It’s funny how certain parts of a team’s history fall through the cracks, forgotten by most fans and remembered only by die-hards.
Close to 30 years ago last night, April 20, 1980, the Seattle SuperSonics and Milwaukee Bucks were matched up in Game 7 of the Western Conference Semifinals, in a series so close it could have gone 70 games.
It is a forgotten parcel of Sonic history, but shouldn't be.
It was a clash of two superb teams, including names like Williams, Johnson (4 of them! John, Marques, Vinnie and Dennis), Sikma, Silas, Brown, Lanier, Bridgeman, and Moncrief. True, it wasn’t a Boston-LA epic involving dozens of Hall of Famers, but it could possibly be the greatest almost Hall of Fame Game ever.
The two head coaches involved – Lenny Wilkens and Don Nelson – now stand first and second in wins all-time, and are both members of the Hall.
Game 5, in Seattle, had an announced attendance of 40,172, the largest in 41 years of Seattle basketball.
In seven games, the two teams combined to score 1,424 points; 716 for Milwaukee, 708 for Seattle. Of the seven games, two went to overtime and six (!) were decided by five points or fewer.
Milwaukee had won the Midwest Division that season, while the Sonics were second to the Lakers in the Pacific. Fresh off a title the year before, the Sonics drew 890,713 folks to their games that season, which ranked first in the league.
By a lot.
The next closest team – Boston – saw 596,349 attend their games, nearly 300,000 fewer than the Sonics.
Neither team was loaded with popular stars, and neither team had a league leader in any NBA category. True, Dennis and Marques Johnson earned spots on the All-NBA second team, Jack Sikma, DJ and MJ made the All-Star team, and Dennis Johnson (first) and Quinn Buckner (second) both played their way onto the All-Defensive Team, but this wasn’t Kareem, Magic, Bird, and Dr. J. Not by a longshot.
What this was, though, was a classic series. The Sonics, buoyed by Gus Williams’ 30 points, beat Milwaukee in overtime in Game 1 – by one point. The Bucks matched them in Game 2 with another overtime win – by two points.
The Bucks would go on to win two of the next three games, meaning the Sonics, down 3 to 2, faced a must-win contest at Milwaukee in Game 6.
And win they did, earning a nail-biting 86-85 win before 10,938 at MECCA Arena. With the series now deadlocked at three apiece, it was back to Seattle for Game 7. With Mike Parrott dueling Pete Redfern at the Kingdome, the Sonics returned to the Colisseum, meaning they would not have the benefit of 40,000 green and gold-clad fans to cheer them on.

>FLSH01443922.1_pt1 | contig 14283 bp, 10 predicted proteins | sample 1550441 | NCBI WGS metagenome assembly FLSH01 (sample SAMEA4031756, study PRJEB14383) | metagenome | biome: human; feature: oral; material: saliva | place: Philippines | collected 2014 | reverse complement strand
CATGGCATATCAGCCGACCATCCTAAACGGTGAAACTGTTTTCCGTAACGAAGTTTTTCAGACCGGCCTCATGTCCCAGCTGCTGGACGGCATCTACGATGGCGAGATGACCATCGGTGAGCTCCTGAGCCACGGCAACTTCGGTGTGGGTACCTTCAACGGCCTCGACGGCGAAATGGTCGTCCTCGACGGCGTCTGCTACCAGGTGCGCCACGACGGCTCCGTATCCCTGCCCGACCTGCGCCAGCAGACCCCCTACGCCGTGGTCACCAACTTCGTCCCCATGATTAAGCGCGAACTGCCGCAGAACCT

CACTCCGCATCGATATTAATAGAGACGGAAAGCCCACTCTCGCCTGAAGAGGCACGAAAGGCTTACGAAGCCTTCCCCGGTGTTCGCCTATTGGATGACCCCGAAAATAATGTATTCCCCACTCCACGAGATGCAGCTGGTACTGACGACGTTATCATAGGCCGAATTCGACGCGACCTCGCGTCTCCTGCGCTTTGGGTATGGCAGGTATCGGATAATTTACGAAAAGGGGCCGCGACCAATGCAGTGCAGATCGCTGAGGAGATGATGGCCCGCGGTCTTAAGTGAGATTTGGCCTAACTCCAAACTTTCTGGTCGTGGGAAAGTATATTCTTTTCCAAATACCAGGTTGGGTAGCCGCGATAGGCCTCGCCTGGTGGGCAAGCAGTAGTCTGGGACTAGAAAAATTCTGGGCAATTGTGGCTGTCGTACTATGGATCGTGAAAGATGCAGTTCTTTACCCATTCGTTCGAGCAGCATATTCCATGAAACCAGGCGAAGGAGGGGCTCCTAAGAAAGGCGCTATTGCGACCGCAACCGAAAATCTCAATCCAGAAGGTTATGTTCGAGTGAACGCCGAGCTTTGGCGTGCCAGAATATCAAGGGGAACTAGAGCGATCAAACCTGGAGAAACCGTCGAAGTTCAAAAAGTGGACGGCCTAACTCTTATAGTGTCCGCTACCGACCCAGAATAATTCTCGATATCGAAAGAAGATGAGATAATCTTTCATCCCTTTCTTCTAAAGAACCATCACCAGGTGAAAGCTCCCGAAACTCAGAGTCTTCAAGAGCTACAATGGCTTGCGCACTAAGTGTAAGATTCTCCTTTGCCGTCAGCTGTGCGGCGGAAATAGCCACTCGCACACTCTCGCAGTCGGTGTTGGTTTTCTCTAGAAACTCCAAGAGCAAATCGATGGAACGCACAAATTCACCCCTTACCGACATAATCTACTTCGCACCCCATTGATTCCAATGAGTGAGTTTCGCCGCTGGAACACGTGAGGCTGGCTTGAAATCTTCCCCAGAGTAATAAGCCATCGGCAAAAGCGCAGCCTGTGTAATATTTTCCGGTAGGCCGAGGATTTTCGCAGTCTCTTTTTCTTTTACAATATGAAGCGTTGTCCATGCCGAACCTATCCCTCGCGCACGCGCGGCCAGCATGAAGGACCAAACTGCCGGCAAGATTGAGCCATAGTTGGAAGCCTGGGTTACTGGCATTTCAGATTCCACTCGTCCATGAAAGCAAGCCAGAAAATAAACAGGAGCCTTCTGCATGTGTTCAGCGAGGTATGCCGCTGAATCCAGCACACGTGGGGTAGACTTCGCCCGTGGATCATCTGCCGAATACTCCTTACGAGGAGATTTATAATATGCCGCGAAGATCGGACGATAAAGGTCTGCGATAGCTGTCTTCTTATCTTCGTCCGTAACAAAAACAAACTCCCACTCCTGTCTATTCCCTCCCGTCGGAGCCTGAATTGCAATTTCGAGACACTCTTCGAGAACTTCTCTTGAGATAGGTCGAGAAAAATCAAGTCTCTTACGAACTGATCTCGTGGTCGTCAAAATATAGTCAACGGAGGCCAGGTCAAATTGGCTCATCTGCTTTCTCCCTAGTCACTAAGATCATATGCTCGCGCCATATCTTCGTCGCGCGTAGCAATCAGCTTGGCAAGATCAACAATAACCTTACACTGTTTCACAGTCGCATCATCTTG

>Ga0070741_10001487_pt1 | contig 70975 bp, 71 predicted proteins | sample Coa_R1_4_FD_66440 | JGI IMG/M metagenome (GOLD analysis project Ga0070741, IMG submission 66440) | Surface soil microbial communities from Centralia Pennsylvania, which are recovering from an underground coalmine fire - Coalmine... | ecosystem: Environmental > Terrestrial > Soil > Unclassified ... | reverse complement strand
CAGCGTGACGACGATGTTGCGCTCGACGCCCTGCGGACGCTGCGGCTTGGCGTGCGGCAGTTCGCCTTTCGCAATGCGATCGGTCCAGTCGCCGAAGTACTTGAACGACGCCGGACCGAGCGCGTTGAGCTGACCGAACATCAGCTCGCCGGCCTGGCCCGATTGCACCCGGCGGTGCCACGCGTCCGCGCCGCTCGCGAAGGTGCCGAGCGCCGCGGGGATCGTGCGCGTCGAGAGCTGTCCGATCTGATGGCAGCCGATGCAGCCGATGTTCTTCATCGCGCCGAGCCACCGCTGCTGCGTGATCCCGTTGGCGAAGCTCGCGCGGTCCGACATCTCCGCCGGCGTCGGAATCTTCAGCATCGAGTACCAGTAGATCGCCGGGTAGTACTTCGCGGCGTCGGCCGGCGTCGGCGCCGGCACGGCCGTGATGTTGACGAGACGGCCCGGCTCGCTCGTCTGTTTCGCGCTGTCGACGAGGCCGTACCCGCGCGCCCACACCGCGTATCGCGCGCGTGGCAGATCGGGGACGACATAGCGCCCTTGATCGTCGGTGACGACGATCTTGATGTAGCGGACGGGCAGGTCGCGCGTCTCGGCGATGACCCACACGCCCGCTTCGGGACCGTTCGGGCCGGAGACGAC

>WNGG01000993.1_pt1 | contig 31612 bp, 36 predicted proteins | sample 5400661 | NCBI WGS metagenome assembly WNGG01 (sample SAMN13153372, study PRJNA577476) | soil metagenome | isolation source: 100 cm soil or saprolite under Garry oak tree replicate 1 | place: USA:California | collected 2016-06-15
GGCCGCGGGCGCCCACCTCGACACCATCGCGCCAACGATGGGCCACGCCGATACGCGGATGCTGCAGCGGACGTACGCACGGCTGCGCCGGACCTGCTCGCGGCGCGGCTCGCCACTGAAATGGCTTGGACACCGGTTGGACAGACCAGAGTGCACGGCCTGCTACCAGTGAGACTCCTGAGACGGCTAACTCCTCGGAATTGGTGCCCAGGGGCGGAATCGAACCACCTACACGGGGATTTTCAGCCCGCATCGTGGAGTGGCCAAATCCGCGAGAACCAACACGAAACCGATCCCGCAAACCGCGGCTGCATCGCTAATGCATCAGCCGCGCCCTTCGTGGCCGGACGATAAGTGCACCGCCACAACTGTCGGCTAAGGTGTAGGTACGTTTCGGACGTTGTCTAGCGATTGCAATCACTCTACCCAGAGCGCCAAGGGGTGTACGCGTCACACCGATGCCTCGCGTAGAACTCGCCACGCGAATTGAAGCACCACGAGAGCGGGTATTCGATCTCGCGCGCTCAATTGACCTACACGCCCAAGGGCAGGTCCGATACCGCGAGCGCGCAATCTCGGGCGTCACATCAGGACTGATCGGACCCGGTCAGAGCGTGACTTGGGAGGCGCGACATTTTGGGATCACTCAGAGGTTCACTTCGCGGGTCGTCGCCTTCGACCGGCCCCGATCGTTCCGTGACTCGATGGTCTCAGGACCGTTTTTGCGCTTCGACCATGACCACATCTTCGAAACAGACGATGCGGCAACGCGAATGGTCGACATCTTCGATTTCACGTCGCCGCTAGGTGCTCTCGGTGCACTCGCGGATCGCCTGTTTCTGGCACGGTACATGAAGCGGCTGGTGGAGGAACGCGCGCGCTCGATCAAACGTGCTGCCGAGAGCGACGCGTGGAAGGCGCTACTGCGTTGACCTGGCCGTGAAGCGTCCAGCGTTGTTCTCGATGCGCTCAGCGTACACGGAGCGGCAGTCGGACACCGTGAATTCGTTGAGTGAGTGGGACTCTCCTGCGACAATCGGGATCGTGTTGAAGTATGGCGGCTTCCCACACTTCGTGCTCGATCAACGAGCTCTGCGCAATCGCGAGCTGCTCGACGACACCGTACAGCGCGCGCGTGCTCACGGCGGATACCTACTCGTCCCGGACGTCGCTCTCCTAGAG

With the Lakers waiting in Los Angeles for the victor, the Sonics finally put an end to the series with a 98-94 win, as Gus Williams poured in 33 points and Lonnie Shelton grabbed 15 rebounds.
And, that, essentially, was the last glory day for the late 1970s Seattle SuperSonics. The team which earned consecutive trips to the Finals would never again advance to the Conference Finals, not until the roster had been completely purged, the coach let go, and all remnants of the Brown/Sikma/Williams/Johnson/Wilkens era completely dissolved.
For one night in April 1980, though, they were still a talented team, one capable of returning to the promised land one more time. A Game 1 win over the Lakers in the Western Conference Finals proved to be an illusion, however, as the Sonics dropped four straight and watched the championship series on their television sets.
That summer, Paul Silas retired, Gus Williams held out for the entire season, and Dennis Johnson's continuing problems with Lenny Wilkens proved to be too much for the Coach/GM to handle, prompting a trade to Phoenix for Paul Westphal.
That season, with their defensive stalwart now long gone, their spark plug point guard holding out, and their conscience in retirement, the Sonics failed to qualify for the playoffs, and the glory days of the greatest professional sports team in Seattle's history were over.